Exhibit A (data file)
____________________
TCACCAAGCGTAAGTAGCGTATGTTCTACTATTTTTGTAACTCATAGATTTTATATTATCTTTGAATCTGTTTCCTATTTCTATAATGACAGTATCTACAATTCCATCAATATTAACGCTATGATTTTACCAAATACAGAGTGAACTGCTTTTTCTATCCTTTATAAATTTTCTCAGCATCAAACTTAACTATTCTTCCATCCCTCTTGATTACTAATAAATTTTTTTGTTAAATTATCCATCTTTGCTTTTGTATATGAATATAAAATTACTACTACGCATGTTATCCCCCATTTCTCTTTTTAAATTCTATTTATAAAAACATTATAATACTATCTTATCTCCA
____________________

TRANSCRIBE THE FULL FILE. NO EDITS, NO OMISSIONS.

TCACCAAGCGTAAGTAGCGTATGTTCTACTATTTTTGTAACTCATAGATTTTATATTATCTTTGAATCTGTTTCCTATTTCTATAATGACAGTATCTACAATTCCATCAATATTAACGCTATGATTTTACCAAATACAGAGTGAACTGCTTTTTCTATCCTTTATAAATTTTCTCAGCATCAAACTTAACTATTCTTCCATCCCTCTTGATTACTAATAAATTTTTTTGTTAAATTATCCATCTTTGCTTTTGTATATGAATATAAAATTACTACTACGCATGTTATCCCCCATTTCTCTTTTTAAATTCTATTTATAAAAACATTATAATACTATCTTATCTCCA